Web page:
In the last couple of days, I've managed to sneak in some time to build a couple more tool fixtures for my wall hanging tool cabinet. I haven't grabbed any photos of it yet. I'll take one as soon as I get all four of my primary woodworking hammers mounted. So far, I have my el cheapo rubber tipped hammer mounted in a bracket at the bottom of the left door. I use that one for horsing out mortises and with my cheaper chisels for taking out the waste from around dovetails. And I also have a bracket installed for my bright orange dead-blow hammer. I still have the Blue Spruce wooden round mallet to mount, and my Warrington hammer. They're all going to be tightly packed near the bottom of the inside of the left door.
It's such a contrast working on these tool mounts from the handwork I'm doing on Adriana's jewelry cabinet. On that piece, I'm pretty much doing everything by hand and being very meticulous. These tool mounts, on the other hand, are things I want to get done quickly, but accurately. While the hand work on the jewelry cabinet is slow and mindful and organic, somehow, these tool mounts require me to be more of a machinist, almost. The trick, of course, is screwing into a backing piece of plywood that is usually only 3/8" or 1/2" thick. So the depths of the mounting brackets, and the depths of the screw holes, need to be measured accurately to within a 32nd, to avoid blowing through the backing. This is especially true when mounting tools on the doors. The really odd thing though is that even though the work is dramatically different, I find it just as mindful and satisfying as the hand work.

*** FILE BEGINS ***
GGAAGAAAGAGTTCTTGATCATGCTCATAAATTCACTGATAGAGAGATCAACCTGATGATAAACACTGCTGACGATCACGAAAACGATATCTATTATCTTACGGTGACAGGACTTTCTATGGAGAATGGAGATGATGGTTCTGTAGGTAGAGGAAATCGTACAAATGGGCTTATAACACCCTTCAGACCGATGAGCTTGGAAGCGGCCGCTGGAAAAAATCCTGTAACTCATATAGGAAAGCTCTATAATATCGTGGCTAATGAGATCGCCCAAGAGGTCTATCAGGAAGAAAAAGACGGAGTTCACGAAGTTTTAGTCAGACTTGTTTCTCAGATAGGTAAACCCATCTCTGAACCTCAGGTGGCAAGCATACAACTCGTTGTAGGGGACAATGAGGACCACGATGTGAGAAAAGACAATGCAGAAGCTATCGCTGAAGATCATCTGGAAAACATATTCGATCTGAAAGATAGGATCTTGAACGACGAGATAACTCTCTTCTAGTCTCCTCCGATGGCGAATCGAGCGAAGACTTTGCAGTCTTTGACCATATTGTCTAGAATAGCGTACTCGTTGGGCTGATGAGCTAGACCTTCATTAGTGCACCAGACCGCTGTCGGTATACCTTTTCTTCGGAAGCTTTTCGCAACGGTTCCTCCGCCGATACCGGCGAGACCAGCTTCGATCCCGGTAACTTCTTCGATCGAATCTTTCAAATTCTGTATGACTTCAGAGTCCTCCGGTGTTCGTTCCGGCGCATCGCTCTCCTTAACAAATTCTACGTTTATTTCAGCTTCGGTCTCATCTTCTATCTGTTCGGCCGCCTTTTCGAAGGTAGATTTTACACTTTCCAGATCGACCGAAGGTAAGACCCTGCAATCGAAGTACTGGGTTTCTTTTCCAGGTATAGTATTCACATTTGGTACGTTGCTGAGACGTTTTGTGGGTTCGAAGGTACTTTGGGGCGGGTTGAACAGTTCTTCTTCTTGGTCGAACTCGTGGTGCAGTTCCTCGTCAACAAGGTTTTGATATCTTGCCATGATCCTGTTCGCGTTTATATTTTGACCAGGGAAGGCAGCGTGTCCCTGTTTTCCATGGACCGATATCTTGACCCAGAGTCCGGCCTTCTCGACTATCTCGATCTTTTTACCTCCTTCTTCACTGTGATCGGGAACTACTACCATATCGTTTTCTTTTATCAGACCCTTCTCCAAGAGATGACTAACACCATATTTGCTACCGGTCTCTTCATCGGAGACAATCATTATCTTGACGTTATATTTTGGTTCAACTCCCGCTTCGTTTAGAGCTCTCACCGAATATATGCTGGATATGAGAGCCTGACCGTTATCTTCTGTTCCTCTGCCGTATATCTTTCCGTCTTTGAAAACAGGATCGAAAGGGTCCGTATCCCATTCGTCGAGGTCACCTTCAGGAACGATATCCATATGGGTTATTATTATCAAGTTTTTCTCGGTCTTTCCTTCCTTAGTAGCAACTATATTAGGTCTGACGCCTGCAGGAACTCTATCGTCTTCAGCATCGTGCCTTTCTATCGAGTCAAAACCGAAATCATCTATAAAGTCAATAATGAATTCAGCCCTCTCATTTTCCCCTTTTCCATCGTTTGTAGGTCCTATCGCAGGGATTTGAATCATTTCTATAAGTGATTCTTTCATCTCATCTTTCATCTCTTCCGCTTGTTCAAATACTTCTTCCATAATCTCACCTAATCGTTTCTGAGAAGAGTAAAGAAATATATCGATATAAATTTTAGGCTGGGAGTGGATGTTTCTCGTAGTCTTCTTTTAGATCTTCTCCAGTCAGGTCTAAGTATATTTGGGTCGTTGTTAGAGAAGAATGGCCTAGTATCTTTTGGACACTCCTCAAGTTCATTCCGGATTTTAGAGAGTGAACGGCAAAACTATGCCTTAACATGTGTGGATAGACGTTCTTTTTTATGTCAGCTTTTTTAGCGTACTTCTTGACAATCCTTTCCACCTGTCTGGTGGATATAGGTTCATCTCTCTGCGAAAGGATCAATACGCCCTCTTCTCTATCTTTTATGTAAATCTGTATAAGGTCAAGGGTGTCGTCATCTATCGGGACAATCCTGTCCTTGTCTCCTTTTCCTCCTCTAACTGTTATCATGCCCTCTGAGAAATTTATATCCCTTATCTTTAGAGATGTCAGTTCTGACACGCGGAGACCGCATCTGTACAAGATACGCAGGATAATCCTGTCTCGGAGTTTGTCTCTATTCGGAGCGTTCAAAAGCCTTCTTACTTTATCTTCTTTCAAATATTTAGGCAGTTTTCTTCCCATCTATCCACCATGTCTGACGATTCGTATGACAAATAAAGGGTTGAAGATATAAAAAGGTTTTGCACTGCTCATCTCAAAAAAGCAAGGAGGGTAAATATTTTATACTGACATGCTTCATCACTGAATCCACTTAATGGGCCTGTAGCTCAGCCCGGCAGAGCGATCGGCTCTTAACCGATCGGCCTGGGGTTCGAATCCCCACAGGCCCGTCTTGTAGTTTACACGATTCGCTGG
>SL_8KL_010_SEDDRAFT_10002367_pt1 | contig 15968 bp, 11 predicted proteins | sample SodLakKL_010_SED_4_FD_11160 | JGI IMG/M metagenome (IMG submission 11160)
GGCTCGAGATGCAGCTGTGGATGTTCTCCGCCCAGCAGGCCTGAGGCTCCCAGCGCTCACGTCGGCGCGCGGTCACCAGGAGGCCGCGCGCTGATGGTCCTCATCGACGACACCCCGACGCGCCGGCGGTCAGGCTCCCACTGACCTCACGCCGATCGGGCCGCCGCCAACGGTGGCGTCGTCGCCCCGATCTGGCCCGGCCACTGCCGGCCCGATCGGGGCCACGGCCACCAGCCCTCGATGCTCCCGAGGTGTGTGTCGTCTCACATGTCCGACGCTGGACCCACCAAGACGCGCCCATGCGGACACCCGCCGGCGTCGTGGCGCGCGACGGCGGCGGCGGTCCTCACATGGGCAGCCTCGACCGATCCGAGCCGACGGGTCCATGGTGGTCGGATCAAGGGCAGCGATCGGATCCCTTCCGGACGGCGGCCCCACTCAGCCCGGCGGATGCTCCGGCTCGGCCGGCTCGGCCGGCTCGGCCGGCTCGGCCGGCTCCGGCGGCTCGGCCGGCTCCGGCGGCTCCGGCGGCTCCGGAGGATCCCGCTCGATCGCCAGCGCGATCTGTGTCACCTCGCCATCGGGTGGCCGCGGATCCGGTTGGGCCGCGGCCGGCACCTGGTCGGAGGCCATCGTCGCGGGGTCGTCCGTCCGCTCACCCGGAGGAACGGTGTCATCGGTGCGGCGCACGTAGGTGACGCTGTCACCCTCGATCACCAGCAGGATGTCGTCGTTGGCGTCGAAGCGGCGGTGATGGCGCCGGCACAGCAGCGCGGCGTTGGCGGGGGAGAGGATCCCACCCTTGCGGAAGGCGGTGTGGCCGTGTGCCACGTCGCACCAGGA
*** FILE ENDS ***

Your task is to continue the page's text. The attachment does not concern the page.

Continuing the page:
Oh, and by the way, I've always liked the name of that fine cabinet tacking hammer . . . Warrington. It just rolls off the tongue. That, and my paternal grandmother always loved to talk about her grandmother; she was from a good, respectable family you know . . . the Warringtons. I just have no idea if my great-great-grandmother has any connection to the person for whom the hammer is named.